For those that do not know, which probably means all non-beekeepers, supersedure is what happens in a beehive when the bees make a new queen to ultimately replace the existing queen. The other way of doing this is by swarming. In supersedure, the bees do not swarm, theoretically, so the beekeeper does not lose large numbers of bees. In effect, it saves the beekeeper a job, because the bees decide that it’s time for a change and they just get on with it; no beekeeper input required.
As ever in beekeeping, not everybody agrees. Some people think that supersedure is a beautiful thing – the bees know best, but others are less keen on letting the bees have such freedom, particularly if it is spotted late in the season when the weather may not be favourable for mating and the number of drones has fallen considerably.
Bees know best?
It is generally accepted that if the bees are replacing their queen, they must have good reason to do so. If the queen is old, such as one going into her third season, then she could be running out of sperm stored in her spermatheca, which would ultimately lead to the death of the colony (unfertilised eggs become drones, so there could be no workers nor a replacement queen). It may also be the case that the worker bees decide that things are not going as well as they should be and it’s her Majesty’s fault, so it’s time for a change.
Many beekeepers have reported that supersedures are more common in recent years, post the arrival of varroa mites, than back in the old days. Perhaps there are factors involved to do with parasites, disease, or things in the environment such as pesticides or changing flora, or changing climate…who knows?
Supersedure par excellence
R.O.B Manley, whose books I love, wrote about supersedure in “Honey Farming”:
“A really successful supersedure should take place at or soon after the close of the honey flow, and what happens is this: while the old queen (she need not necessarily be very old, or even worn out, for I have known quite young queens to be superseded) is still laying well, and she is showing no signs of decrepitude, a queen cell, or more often two or three queen cells, are built and from one of these a virgin emerges, mates, and commences to lay eggs while the old queen is still present. That is supersedure par excellence. The young queens so bred are generally good, and the requeening is done without any bother at all.”
When it goes wrong
“But supersedure does not always come off quite so nicely as that. Bees often postpone it until their queen is laying practically all drone-producing eggs, or until the season has advanced so far that the young queen fails to mate. They very frequently omit it altogether, and then, if the old queen dies during the Winter when no brood is in the hive, we have a “dud” stock in the Spring. Good queens can only be reared in favourable circumstances…and unless supersedure should take place when the conditions are favourable, poor queens will be the inevitable result.”
When you look at commercial beekeepers, who often raise many queens in the Summer, for sale to other beekeepers, and to requeen their hives, they have a relatively small time window in which to get the queen rearing done. Too early or late and mature drones will not be about, plus lower temperatures, overcast days and high winds can mean virgin queens don’t take their mating flights. Queen rearing is best done when the weather is mild, and pollen is abundant in the hive and a good honey flow on. That is often also the time when bees will swarm, which is how bees naturally reproduce.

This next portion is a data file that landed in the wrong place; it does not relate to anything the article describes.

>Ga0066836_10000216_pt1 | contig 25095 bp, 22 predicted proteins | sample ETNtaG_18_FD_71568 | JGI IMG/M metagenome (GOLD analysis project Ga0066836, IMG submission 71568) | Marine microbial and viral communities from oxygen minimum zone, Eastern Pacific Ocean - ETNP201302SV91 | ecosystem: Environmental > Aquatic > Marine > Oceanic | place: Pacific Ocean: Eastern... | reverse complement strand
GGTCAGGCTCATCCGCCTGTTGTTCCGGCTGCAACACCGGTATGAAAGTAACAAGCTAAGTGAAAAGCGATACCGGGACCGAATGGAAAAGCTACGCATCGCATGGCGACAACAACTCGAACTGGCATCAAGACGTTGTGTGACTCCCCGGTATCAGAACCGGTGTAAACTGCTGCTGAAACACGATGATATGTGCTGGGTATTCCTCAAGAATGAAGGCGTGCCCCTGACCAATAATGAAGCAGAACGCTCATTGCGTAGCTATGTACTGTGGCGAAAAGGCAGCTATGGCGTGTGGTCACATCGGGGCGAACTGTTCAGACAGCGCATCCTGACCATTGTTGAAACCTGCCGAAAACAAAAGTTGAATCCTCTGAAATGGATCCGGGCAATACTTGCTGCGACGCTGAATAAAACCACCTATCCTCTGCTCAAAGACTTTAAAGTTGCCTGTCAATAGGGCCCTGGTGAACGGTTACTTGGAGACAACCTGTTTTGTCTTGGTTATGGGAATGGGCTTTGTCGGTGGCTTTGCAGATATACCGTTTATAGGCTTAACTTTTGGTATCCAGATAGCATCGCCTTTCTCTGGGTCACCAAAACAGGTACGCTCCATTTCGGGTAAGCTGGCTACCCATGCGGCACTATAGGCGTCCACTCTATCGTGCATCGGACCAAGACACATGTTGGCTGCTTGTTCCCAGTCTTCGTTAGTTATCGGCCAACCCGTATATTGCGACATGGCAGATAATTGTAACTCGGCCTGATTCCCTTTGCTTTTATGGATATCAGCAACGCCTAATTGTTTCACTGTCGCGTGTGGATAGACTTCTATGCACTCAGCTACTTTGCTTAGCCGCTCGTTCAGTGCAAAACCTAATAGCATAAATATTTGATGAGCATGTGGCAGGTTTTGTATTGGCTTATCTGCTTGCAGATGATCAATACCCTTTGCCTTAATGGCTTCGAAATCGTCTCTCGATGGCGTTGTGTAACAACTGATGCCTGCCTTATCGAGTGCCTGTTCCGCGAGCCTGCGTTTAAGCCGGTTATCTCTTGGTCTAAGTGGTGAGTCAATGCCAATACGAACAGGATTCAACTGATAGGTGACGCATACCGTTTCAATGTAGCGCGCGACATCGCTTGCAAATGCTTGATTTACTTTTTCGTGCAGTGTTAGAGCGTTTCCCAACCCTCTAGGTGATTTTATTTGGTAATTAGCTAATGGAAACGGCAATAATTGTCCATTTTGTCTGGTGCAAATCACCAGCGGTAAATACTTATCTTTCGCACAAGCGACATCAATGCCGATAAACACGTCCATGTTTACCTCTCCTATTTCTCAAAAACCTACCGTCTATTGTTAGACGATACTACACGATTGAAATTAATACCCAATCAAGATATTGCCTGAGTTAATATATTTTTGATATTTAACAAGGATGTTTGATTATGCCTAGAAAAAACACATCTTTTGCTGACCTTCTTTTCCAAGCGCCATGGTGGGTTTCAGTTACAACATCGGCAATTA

One of the best articles I have seen on the controversy in beekeeping circles surrounding supersedure is by Mary Montaut of the County Dublin Beekeepers Association, which appeared in October 2017. It’s well worth a read.
Most of the commercial beekeepers I have spoken to will replace queens that are old or underperforming with a newly mated queen that they have carefully bred under ideal conditions according to rigorous selection criteria. If during inspections they find that the old queen has been superseded they will judge the new queen on her merits, and she’ll often be left to get on with her job.
What is the beekeeper to do if they find supersedure cells in their hive late in the season, such as now? On the one hand, the bees must have a reason for wanting to upgrade their queen, and often there are days of mild weather in September, and presumably, some drones are still about. Based on that, the answer could well be to let them get on with it and hope for Manley’s supersedure par excellence.
Alternatively, in my area at least, most of the drones have been kicked out of the hives by the workers as they prepare for Winter, and I’d hardly call the conditions “ideal.” The queen needs to be getting on with laying eggs which will become the bees which get the colony through the Winter. If the old queen disappears as a result of a less than perfect supersedure, there is going to be a period when no eggs are laid at this critical time, and if the virgin gets lost on her mating flight or poorly mated the colony is doomed anyway. It’s a tough one.
Perhaps the safest solution is to remove the cells and the current queen and replace her with a young laying queen. No doubt plenty of beekeepers will disagree; that’s how it always is, we like our arguments!